Amphotericin B (Fungizone) is available for topical use in cream and lotion form. The recommended dosage in the treatment of paronychial and intertriginous candidiasis is application two to four times daily to the affected area.

Adverse effects associated with oral administration of nystatin include mild nausea, diarrhea, and occasional vomiting. Topical application is nonirritating, and allergic contact hypersensitivity is exceedingly uncommon. Topical amphotericin B is well tolerated and only occasionally locally irritating. The drug may cause a temporary yellow staining of the skin, especially when the cream vehicle is used.



Azole derivatives currently available for oral treatment of candida and dermatophyte infections include fluconazole (Diflucan) and itraconazole (Sporanox). As discussed in Chapter 48, imidazole derivatives act by affecting the permeability of the cell membrane of sensitive cells through alterations of the biosynthesis of lipids, especially sterols, in the fungal cell.

Fluconazole and itraconazole are effective in the therapy of cutaneous infections caused by epidermophyton, microsporum, and trichophyton species as well as candida. Tinea versicolor is responsive to short courses of oral azoles.

Fluconazole is well absorbed following oral administration, with a plasma half-life of 30 hours. In view of this long half-life, daily doses of 100 mg are sufficient to treat mucocutaneous candidiasis; alternate-day doses are sufficient for dermatophyte infections. The plasma half-life of itraconazole is similar to that of fluconazole, and detectable therapeutic concentrations remain in the stratum corneum for up to 28 days following termination of therapy. Itraconazole is effective for the treatment of onychomycosis in a dosage of 200 mg daily taken with food to ensure maximum absorption for 3 consecutive months. Recent reports of heart failure in patients receiving itraconazole for onychomycosis have resulted in recommendations that it not be given for treatment of onychomycosis in patients with ventricular dysfunction. Additionally, routine evaluation of hepatic function is recommended for patients receiving itraconazole for onychomycosis.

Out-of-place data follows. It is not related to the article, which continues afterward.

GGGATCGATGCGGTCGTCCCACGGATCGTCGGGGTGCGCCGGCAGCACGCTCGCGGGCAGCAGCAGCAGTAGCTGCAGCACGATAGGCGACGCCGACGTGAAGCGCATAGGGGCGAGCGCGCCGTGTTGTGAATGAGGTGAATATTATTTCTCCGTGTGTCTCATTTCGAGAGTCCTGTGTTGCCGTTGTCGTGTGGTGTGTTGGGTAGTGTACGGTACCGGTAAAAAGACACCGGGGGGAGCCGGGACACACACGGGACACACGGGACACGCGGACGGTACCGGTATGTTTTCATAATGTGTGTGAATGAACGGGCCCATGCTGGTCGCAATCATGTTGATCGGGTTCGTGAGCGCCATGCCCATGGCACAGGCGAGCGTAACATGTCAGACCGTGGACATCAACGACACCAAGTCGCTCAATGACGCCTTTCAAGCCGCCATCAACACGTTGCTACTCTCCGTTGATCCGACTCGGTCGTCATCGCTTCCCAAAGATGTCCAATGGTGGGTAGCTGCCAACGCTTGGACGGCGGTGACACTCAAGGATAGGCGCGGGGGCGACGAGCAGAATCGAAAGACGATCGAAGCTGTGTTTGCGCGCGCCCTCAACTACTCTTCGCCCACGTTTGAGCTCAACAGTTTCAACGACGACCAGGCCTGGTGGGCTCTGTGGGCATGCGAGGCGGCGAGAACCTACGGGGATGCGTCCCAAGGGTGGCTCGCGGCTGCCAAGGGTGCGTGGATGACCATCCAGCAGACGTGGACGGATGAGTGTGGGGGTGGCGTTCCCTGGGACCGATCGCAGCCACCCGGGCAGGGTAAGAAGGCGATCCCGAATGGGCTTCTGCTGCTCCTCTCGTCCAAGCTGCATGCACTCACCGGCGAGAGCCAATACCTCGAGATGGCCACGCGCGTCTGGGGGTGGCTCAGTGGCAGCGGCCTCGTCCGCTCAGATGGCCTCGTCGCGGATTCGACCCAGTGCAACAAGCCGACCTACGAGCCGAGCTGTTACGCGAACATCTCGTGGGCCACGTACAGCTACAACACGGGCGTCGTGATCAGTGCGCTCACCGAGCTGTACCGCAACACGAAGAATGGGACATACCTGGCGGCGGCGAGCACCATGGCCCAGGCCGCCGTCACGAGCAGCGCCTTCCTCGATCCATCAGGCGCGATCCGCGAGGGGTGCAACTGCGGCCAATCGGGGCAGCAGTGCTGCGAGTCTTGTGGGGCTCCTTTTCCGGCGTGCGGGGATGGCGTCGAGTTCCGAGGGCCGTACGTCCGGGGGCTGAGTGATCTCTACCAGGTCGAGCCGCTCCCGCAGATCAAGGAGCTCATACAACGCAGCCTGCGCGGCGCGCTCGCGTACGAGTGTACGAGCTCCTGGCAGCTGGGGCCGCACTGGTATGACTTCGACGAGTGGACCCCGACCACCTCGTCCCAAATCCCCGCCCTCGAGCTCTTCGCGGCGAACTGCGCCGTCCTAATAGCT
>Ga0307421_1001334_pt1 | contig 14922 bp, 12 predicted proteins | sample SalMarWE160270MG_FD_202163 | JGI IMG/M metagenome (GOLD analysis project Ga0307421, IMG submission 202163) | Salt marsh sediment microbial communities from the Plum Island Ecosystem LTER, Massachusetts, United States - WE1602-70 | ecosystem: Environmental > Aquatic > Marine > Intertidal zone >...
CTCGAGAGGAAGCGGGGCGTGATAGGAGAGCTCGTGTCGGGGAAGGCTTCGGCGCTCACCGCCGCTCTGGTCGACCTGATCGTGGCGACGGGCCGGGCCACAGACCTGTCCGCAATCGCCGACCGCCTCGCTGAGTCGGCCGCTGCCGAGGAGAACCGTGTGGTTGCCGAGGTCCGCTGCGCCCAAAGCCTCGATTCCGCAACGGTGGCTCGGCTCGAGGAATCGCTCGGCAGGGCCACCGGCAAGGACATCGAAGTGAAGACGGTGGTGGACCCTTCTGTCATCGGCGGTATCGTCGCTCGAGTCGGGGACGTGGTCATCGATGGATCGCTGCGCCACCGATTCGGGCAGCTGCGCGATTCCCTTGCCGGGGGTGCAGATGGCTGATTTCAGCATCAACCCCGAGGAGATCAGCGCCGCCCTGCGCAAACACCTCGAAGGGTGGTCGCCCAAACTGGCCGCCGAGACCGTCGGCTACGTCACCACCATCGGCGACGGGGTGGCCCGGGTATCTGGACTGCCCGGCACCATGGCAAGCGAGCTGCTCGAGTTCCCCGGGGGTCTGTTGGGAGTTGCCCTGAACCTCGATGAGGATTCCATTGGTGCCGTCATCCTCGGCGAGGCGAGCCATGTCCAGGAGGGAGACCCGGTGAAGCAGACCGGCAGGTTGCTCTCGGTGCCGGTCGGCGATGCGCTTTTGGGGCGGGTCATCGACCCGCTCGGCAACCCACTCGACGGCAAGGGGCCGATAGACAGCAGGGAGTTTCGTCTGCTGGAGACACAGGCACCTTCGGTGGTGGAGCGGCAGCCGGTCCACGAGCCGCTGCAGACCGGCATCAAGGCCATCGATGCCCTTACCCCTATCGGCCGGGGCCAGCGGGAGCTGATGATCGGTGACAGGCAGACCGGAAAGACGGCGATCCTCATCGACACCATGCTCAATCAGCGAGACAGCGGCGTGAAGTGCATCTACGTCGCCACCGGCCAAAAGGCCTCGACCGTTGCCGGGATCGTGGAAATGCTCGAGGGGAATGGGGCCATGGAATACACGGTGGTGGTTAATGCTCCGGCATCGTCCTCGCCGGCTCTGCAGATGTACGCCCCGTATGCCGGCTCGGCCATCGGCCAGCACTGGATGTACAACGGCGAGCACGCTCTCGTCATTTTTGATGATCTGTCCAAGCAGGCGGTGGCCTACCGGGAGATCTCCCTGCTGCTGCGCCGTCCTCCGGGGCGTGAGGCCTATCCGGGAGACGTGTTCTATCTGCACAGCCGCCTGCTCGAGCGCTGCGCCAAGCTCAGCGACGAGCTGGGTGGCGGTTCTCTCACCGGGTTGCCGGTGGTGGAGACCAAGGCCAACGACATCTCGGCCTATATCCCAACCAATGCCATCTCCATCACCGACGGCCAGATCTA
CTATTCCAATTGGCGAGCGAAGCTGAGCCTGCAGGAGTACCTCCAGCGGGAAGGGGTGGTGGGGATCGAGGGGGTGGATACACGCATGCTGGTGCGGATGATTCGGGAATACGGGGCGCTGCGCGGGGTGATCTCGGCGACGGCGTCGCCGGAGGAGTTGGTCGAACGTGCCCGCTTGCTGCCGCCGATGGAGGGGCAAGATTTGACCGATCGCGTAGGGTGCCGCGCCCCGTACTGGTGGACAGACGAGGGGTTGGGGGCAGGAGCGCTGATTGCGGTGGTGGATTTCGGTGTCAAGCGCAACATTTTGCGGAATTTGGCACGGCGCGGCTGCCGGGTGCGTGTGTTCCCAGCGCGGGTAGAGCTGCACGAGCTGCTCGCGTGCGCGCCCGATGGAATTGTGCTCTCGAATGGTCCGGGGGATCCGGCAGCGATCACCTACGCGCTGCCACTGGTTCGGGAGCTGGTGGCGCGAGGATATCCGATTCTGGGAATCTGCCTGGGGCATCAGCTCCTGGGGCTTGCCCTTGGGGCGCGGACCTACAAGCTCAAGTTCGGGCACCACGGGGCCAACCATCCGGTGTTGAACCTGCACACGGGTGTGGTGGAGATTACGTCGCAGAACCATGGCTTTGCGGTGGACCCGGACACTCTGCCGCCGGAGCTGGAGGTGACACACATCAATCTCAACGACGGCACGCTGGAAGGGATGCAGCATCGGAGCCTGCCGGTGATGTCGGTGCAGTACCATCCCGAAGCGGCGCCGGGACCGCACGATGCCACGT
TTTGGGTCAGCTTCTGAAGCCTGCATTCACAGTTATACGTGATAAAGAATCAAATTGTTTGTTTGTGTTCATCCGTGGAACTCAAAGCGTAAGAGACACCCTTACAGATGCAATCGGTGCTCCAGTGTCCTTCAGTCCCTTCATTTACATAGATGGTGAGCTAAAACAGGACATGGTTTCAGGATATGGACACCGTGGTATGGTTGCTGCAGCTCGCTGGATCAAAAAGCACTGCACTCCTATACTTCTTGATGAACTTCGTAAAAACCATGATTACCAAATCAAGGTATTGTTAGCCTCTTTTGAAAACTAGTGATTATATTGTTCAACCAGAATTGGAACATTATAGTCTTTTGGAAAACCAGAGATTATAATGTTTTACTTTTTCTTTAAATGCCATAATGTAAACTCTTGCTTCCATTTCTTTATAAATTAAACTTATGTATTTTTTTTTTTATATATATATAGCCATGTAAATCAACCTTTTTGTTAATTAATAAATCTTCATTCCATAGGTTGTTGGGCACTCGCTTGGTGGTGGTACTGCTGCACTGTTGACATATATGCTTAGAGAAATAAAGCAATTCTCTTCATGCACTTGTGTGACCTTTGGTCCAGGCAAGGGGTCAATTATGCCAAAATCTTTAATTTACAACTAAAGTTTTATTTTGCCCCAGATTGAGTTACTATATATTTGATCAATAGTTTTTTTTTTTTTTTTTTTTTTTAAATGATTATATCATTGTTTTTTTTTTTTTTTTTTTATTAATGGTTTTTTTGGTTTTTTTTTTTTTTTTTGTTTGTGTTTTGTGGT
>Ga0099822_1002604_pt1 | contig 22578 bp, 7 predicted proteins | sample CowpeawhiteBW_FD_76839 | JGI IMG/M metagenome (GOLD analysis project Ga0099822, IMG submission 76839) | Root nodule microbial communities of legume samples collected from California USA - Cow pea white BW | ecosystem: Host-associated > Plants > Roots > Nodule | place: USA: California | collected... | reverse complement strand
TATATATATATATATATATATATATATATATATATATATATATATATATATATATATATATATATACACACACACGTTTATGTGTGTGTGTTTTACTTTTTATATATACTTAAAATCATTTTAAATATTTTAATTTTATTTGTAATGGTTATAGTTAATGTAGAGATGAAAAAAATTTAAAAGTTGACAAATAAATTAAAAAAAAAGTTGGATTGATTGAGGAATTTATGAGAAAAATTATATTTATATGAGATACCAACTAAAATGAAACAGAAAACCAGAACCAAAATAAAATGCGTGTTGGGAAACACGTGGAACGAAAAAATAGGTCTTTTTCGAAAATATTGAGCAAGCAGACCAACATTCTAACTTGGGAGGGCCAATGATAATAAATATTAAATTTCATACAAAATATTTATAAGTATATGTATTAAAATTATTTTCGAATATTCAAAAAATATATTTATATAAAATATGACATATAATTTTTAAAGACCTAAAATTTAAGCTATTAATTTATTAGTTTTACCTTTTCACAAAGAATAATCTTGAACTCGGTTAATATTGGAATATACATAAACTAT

Administration of oral azoles with midazolam or triazolam has resulted in elevated plasma concentrations and may potentiate and prolong hypnotic and sedative effects of these agents. Administration with HMG-CoA reductase inhibitors has been shown to cause a significant risk of rhabdomyolysis. Therefore, administration of the oral azoles with midazolam, triazolam, or HMG-CoA inhibitors is contraindicated.


Griseofulvin is effective orally against dermatophyte infections caused by epidermophyton, microsporum, and trichophyton. It is ineffective against candida and P orbiculare. Griseofulvin’s mechanism of antifungal action is not fully understood, but it is active only against growing cells.

Following the oral administration of 1 g of micronized griseofulvin, drug can be detected in the stratum corneum 4–8 hours later. Reducing the particle size of the medication greatly increases absorption of the drug. Formulations that contain the smallest particle size are labeled “ultramicronized.” Ultramicronized griseofulvin achieves bioequivalent plasma levels with half the dose of micronized drug. In addition, solubilizing griseofulvin in polyethylene glycol enhances absorption even further. Micronized griseofulvin is available as 250 mg and 500 mg tablets, and ultramicronized drug is available as 125 mg, 165 mg, 250 mg, and 330 mg tablets and as 250 mg capsules.